6. Combination strategies to enhance the potency of monocyte-derived dendritic cell-based cancer vaccines.

    PubMed

    Fecek, Ronald J; Storkus, Walter J

    2016-10-01

    Dendritic cells (DCs) are potent inducers of adaptive immunity and their clinical use in cancer vaccine formulations remains an area of active translational and clinical investigation. Although cancer vaccines applied as monotherapies have had a modest history of clinical success, there is great enthusiasm for novel therapeutic strategies combining DC-based cancer vaccines with agents that 'normalize' immune function in the tumor microenvironment (TME). Broadly, these combination vaccines are designed to antagonize/remove immunosuppressive networks within the TME that serve to limit the antitumor action of vaccine-induced T cells and/or to condition the TME to facilitate the recruitment and optimal function and durability of vaccine-induced T cells. Such combination regimens are expected to dramatically enhance the clinical potency of DC-based cancer vaccine platforms. PMID:27605069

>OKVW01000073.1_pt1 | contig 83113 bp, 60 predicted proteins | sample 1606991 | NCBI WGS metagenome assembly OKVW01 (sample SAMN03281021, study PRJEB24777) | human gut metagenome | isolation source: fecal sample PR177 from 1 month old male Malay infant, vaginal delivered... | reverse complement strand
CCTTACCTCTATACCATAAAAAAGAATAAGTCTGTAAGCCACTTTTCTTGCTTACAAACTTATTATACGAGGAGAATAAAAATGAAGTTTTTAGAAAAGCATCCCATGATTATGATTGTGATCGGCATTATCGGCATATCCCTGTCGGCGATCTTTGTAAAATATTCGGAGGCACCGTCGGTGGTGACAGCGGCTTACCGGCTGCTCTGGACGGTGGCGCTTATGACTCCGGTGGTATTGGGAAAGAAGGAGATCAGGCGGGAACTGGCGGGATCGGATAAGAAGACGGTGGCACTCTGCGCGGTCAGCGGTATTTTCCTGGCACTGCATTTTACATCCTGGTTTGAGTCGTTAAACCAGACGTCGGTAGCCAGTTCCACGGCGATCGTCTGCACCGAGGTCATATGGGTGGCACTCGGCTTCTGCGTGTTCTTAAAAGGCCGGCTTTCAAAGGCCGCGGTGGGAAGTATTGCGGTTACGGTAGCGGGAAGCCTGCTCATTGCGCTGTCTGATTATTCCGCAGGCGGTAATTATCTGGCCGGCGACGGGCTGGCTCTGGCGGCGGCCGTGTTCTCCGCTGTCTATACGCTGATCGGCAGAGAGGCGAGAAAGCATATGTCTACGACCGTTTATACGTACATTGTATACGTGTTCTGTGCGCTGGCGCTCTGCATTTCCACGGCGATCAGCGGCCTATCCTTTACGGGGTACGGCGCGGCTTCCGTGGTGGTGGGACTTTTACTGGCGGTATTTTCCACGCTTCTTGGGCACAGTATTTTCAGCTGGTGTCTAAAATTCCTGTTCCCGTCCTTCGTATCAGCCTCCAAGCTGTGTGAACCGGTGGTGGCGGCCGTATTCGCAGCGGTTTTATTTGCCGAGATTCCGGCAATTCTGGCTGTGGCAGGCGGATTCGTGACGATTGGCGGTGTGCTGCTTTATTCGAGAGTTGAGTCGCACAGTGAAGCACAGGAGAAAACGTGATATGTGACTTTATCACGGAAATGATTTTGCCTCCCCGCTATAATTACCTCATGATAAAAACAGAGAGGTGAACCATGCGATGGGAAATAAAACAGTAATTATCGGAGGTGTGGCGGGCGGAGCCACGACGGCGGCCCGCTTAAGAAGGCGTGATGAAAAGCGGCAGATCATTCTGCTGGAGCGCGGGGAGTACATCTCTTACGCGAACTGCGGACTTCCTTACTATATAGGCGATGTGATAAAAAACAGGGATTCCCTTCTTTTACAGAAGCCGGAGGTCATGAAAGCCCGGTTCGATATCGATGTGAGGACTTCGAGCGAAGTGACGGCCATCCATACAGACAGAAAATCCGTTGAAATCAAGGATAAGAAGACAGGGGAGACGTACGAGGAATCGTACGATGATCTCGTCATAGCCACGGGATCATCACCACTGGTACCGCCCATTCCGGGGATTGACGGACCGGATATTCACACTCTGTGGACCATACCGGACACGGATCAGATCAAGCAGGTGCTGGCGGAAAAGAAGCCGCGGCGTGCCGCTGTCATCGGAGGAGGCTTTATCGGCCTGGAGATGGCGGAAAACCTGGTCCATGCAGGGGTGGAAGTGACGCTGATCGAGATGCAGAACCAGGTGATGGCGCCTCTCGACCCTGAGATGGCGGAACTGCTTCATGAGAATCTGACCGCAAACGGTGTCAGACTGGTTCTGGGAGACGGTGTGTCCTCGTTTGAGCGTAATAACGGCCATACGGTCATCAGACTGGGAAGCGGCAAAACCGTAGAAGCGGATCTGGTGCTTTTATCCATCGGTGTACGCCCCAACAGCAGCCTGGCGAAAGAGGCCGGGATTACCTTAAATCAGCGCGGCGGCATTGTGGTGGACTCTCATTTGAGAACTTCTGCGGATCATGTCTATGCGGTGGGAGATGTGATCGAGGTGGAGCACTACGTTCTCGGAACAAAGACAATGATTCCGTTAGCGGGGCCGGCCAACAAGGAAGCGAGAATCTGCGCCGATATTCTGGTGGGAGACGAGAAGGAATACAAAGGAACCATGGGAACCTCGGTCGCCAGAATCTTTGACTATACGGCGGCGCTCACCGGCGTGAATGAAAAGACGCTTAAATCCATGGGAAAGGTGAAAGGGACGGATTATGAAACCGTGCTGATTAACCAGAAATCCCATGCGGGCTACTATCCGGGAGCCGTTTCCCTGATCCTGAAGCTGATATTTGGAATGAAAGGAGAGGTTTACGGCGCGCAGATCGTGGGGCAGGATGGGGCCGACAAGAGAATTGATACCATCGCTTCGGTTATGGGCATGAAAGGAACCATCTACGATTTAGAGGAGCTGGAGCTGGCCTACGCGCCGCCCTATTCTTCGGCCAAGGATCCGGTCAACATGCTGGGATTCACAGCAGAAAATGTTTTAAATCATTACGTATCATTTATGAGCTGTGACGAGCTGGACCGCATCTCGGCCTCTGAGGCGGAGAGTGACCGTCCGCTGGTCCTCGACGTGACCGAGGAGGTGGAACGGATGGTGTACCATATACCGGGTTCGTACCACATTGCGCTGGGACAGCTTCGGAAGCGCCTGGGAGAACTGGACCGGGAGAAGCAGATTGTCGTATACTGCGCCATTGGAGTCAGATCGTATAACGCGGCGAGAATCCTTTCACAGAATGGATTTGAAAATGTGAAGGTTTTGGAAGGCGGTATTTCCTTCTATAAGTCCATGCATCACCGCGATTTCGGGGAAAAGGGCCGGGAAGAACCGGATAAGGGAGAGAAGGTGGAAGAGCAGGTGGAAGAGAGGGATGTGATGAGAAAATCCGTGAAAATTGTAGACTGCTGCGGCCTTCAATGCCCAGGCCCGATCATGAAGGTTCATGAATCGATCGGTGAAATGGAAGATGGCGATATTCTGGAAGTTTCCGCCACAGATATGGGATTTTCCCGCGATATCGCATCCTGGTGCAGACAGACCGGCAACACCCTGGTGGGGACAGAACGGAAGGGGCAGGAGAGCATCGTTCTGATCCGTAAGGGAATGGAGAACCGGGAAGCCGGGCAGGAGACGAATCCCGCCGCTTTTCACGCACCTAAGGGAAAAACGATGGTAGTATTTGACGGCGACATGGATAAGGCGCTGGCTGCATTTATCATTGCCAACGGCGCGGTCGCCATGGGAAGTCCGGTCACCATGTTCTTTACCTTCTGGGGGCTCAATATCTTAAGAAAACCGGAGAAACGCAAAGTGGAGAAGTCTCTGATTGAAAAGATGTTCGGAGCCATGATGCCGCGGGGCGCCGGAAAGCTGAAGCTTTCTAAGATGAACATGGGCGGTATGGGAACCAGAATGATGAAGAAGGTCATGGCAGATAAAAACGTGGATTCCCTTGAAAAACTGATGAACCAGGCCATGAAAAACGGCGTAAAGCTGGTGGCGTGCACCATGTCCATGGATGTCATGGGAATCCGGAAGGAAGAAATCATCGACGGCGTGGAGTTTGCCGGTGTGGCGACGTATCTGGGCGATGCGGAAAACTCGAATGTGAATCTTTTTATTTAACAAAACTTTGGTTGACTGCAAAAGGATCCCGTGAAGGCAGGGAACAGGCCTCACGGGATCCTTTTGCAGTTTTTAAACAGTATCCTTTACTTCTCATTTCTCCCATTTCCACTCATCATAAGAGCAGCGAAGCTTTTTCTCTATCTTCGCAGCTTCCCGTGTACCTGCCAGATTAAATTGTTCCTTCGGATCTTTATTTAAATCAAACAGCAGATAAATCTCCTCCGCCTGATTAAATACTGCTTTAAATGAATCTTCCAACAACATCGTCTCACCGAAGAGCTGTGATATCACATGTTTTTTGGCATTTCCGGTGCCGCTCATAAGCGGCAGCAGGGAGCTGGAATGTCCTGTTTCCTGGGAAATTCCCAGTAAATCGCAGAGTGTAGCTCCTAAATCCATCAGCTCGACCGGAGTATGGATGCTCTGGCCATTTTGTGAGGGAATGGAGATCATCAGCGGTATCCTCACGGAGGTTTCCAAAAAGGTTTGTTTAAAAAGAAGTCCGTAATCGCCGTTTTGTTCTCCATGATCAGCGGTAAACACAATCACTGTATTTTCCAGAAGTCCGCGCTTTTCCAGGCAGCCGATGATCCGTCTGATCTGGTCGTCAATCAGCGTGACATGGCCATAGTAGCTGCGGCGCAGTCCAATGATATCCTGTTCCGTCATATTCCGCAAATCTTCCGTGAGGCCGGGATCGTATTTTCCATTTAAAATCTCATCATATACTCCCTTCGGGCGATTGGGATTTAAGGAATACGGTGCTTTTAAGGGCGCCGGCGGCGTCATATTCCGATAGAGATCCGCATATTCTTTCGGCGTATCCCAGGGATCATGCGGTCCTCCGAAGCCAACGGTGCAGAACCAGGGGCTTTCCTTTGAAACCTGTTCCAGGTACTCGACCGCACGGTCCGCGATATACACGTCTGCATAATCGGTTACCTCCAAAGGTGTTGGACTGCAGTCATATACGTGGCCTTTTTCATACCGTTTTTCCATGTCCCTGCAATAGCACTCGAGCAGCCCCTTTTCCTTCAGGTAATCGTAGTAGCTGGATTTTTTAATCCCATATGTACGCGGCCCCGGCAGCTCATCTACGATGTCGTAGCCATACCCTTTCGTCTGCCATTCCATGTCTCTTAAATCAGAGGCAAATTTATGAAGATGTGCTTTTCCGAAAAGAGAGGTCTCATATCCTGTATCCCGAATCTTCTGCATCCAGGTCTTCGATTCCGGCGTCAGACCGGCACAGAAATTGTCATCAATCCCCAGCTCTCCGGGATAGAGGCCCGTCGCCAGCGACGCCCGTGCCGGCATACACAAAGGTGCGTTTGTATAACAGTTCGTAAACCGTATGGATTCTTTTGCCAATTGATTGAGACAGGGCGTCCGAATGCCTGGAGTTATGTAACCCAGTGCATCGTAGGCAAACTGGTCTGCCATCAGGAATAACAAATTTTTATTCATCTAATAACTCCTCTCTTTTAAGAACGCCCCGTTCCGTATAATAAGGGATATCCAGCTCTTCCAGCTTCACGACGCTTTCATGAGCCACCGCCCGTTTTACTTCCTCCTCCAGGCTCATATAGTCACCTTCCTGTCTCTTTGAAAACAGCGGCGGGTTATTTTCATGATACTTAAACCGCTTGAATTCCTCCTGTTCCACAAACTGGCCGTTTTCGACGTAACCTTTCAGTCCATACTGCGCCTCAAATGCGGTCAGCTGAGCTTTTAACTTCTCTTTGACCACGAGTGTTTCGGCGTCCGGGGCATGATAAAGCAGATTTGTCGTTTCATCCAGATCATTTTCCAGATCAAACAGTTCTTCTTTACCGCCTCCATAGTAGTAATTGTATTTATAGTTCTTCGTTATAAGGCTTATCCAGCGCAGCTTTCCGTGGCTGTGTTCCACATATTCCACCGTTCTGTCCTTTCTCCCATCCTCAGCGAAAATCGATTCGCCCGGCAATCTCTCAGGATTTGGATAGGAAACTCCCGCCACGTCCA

7. A comparison of the potencies of several diluted and undiluted corticosteroid preparations using the vasoconstrictor assay.

    PubMed

    Kirsch, J; Gibson, J R; Darley, C R; Burke, C A

    1983-01-01

    10 subjects were assessed using the vasoconstrictor assay technique in a double-blind study in order to evaluate the relative potencies of several diluted and undiluted proprietary corticosteroid preparations. Dermovate ointment achieved a significantly higher score than any other preparation but there was no significant difference between the scores for Betnovate ointment (betamethasone valerate 0.1%), Propaderm Forte cream (beclomethasone dipropionate 0.5%), Propaderm ointment (beclomethasone dipropionate 0.025%), Nerisone Forte ointment (diflucortolone valerate 0.3%), and Nerisone ointment (diflucortolone valerate 0.1%). Furthermore, no significant difference in scores could be demonstrated between Adcortyl ointment (triamcinolone acetonide 0.1%), Ledercort ointment (triamcinolone acetonide 0.1%) and extemporaneous dilutions of these ointments 1 part in 4 in their recommended diluents (triamcinolone acetonide 0.025%). The relevance of these findings to clinical practice is discussed. PMID:6195026

  8. Ensuring the quality, potency and safety of vaccines during preclinical development.